The room was small, but very cozy and clean.  The television was not the latest model and the bathroom fixtures looked a little dated, but all in all, Tim was very thankful for a decent place to stay the night.

When he got back to the lobby, Hannah had set up a little card table with Tim’s dinner.  She had spread a cloth on the table, along with a nice place setting, and a Christmas candle.  “This looks great!” said Tim.  “I just wanted you to feel at home,” said Hannah.  Tim, along with Gabe and Hannah sat down at the table while Tim ate.  They chatted and learned more about Tim’s family and his dream of playing music.  Finally, Gabe said, “I do have one favor to ask when you finish up.”  “Sure,” said Tim.  “What can I help you with?”  Gabe said, “One of our Christmas Eve traditions here at the Wayside Inn has always been the decorating of the tree.  If you don’t mind, could you help me get the decorations out of the attic and maybe string the lights?”  “I’d be glad to do so.  Just show me the way.”

While Tim and Gabe fetched the decorations, Hannah reset the table.  She put on a coffee pot and another pot for spiced tea.  She also put out some gingerbread cookies and some slices of homemade pie.  Tim was just amazed by it all.  Hannah said, “I’ve told the other guests to join us, if they would like to do so, for some refreshments and maybe a few Christmas carols.”  “Sounds great,” said Tim.  Within a few minutes, a couple of other folks made their way into the lobby.  They all took turns hanging ornaments on the tree and telling stories of Christmas.  From time-to-time, Gabe would change out the record on the record player.  He had some vintage Nat King Cole records and a few albums by Andy Williams.  The old records just seemed to fit the “vibe” of the old motel.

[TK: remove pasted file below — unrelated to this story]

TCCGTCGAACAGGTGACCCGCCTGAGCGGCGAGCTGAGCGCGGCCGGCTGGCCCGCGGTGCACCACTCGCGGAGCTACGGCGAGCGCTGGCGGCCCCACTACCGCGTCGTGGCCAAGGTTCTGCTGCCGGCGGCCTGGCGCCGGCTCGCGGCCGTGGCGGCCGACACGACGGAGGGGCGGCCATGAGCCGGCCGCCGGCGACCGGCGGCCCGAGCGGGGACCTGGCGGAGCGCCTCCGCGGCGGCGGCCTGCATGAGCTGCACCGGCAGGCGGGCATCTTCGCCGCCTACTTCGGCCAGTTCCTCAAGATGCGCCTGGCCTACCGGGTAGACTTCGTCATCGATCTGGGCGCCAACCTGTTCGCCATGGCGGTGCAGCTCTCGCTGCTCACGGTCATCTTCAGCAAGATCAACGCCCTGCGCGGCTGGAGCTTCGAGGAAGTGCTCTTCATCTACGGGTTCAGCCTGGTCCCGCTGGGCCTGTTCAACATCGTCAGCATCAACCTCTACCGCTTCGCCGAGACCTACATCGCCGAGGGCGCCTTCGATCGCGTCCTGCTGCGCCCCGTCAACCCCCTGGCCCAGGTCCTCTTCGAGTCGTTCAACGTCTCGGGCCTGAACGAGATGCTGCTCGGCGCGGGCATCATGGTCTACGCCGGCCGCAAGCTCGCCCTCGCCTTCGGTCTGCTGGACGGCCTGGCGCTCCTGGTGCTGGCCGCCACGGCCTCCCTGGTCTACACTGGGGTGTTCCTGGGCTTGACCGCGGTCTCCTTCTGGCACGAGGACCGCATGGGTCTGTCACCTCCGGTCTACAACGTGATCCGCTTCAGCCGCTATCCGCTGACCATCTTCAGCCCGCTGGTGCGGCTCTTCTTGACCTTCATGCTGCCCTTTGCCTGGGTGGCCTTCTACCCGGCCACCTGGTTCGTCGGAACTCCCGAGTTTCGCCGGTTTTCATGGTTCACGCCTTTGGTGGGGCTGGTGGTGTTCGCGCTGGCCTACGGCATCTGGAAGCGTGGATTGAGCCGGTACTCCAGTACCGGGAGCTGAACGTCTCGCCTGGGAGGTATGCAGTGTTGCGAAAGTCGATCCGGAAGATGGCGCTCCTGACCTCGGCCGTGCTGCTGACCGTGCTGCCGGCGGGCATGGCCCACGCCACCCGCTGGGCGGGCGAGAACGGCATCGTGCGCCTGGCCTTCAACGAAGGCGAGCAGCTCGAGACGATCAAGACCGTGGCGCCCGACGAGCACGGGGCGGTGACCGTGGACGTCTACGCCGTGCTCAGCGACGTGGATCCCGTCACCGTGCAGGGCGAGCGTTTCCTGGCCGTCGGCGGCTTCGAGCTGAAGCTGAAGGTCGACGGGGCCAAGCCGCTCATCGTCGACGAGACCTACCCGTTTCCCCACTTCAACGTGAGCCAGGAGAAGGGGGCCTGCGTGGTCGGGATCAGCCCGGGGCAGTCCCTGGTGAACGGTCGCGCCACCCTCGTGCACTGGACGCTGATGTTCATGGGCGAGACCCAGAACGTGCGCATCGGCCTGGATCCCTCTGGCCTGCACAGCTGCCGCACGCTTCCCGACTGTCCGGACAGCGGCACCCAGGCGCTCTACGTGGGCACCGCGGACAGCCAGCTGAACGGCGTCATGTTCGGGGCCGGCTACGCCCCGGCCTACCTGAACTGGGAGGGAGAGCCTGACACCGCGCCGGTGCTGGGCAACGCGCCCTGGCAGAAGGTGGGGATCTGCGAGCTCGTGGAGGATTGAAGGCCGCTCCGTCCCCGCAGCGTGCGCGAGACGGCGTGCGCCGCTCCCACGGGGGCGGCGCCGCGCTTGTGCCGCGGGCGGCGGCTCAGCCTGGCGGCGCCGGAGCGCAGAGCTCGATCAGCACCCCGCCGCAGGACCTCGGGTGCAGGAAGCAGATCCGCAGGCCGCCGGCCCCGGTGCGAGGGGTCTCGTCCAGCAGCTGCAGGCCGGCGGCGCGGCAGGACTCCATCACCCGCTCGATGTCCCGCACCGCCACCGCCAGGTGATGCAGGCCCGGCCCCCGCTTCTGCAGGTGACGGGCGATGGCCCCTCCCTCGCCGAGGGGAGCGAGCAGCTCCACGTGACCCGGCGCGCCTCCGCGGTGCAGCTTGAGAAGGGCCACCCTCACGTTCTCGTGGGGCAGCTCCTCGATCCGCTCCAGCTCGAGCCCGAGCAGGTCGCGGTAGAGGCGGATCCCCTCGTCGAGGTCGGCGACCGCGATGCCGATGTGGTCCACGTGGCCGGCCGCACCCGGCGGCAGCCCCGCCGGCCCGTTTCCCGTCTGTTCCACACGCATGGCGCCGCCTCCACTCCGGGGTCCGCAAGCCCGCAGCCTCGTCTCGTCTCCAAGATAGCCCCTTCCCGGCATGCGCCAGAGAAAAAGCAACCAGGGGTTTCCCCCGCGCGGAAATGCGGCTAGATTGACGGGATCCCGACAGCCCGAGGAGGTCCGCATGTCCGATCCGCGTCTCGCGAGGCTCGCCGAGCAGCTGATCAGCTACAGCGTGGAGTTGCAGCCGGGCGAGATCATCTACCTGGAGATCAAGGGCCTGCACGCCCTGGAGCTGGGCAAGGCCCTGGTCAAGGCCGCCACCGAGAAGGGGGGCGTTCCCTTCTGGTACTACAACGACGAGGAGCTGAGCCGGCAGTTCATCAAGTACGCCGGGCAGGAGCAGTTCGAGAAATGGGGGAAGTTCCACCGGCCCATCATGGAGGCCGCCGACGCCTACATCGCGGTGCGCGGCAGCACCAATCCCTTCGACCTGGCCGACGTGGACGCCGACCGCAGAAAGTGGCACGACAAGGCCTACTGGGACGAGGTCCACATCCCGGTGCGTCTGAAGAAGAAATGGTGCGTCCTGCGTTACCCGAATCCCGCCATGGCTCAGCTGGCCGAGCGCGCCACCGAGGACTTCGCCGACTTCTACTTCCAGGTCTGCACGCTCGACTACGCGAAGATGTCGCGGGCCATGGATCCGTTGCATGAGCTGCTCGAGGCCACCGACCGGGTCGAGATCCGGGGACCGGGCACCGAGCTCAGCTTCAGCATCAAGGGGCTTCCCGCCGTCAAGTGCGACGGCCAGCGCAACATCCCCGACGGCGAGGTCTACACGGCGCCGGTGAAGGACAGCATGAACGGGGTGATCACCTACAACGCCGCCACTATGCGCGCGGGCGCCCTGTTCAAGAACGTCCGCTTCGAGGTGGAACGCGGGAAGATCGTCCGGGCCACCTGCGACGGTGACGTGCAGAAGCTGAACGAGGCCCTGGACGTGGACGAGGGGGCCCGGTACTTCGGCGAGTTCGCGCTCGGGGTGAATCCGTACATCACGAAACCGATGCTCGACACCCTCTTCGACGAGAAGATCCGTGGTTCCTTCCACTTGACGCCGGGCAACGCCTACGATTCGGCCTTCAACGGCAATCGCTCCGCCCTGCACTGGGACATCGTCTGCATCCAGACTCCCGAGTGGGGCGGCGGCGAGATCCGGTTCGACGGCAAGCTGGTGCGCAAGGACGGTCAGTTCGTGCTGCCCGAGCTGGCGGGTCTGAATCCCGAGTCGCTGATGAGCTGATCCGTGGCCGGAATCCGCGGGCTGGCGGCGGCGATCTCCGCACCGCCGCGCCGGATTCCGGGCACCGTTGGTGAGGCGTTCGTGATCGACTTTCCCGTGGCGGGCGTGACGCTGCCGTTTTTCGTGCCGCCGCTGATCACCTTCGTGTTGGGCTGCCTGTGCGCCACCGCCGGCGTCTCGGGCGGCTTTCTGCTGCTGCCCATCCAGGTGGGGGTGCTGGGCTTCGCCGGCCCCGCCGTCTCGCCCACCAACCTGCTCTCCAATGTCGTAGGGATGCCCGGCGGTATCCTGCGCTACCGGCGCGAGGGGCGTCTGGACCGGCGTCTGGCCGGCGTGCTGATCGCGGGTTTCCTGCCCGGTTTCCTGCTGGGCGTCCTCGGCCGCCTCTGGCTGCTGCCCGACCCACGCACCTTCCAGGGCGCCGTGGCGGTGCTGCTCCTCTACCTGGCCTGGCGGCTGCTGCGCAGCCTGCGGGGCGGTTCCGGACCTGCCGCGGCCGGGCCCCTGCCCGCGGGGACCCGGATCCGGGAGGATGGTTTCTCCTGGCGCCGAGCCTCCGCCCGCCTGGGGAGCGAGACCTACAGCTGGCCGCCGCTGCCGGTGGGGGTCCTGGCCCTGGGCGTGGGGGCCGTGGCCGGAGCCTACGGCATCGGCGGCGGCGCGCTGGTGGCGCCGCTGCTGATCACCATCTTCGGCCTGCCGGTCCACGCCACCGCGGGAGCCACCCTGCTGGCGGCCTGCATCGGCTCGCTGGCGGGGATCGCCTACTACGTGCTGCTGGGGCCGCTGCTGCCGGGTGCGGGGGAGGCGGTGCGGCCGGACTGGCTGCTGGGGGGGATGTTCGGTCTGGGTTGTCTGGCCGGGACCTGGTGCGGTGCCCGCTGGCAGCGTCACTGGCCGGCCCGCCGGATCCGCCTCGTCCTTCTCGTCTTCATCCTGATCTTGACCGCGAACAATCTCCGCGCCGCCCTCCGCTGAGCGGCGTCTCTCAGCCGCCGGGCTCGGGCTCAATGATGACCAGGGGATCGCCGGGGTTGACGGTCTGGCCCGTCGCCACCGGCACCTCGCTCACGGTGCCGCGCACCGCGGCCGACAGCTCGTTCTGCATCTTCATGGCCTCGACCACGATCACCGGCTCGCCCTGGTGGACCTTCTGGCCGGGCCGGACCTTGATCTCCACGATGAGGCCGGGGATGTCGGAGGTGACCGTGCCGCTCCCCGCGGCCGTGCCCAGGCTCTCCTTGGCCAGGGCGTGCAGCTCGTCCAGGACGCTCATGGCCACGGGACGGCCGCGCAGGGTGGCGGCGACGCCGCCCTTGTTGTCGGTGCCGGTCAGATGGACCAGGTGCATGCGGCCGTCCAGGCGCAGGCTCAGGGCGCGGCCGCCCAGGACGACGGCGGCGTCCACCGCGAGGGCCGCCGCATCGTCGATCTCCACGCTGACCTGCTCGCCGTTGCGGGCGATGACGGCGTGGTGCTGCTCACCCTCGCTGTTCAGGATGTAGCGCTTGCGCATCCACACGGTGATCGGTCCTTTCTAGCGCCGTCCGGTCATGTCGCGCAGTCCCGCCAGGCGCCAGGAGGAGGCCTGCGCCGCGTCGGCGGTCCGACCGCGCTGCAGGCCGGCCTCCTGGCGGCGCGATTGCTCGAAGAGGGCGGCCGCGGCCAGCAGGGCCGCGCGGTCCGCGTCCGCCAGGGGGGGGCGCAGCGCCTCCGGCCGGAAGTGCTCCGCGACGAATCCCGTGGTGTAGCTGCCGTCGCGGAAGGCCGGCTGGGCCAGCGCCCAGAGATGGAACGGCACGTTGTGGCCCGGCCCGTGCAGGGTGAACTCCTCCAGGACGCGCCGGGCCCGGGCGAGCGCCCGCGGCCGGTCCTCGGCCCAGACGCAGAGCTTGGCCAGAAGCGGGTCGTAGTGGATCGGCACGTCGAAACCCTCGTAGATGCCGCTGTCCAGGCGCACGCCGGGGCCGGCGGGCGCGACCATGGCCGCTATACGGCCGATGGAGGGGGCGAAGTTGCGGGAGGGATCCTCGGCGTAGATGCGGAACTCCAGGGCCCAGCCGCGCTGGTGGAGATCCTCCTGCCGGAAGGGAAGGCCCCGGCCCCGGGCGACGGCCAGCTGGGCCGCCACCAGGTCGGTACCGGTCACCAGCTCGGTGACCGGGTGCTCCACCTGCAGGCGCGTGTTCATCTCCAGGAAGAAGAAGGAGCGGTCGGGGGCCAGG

Hannah stood to her feet and announced it was time for some caroling.  The small group seemed to enjoy each other’s company and folks seemed eager to sing along.  Gabe looked at Tim and asked, “You didn’t happen to bring that banjo with you, did you?”  “As a matter of fact I did, but I’m not sure a banjo solo would sound too much like Christmas.”  “Just go and get it,” said Gabe.  Tim went back to his room to grab his instrument.  He brought it in earlier, not wanting it to get too cold in the truck overnight.  By the time Tim got back to the lobby, Gabe was holding a guitar and Hannah was tuning up a fiddle.  “What the heck?” said Tim.  He couldn’t believe what he was seeing.  “You guys play?” he asked?  “Of course we do,” said Gabe.  “I thought we’d play a little bluegrass if that’s all right with you.  I mean, who doesn’t get happy with a little bluegrass?”  They had just started to do a little pickin’ when Tim discovered that Gabe and Hannah certainly knew what they were doing with their instruments.  They were really good.  Soon, the trio was playing all the classic bluegrass songs like they had been rehearsing for months!  The others in the lobby clapped their hands and tapped their feet.  The folks laughed and sang and enjoyed the time together.

As the night was winding down and the final Christmas cookies were being consumed, Tim said to Hannah, “When I stop back by next week on my way to Nashville, I’m going to bring you some of my mom’s cookies.  She makes these really good fruit cookies.  I know that sounds weird, but you will love them.  They’re great.  She also makes the best homemade cheese straws you have ever tasted.  I’ll bring some of those too.”  “That sounds great,” said Hannah, but don’t let her go to any trouble.”  “Any trouble!” said Tim, “She will be so grateful for the way you guys have taken me in for the evening.  She’ll probably bake a pie as well!”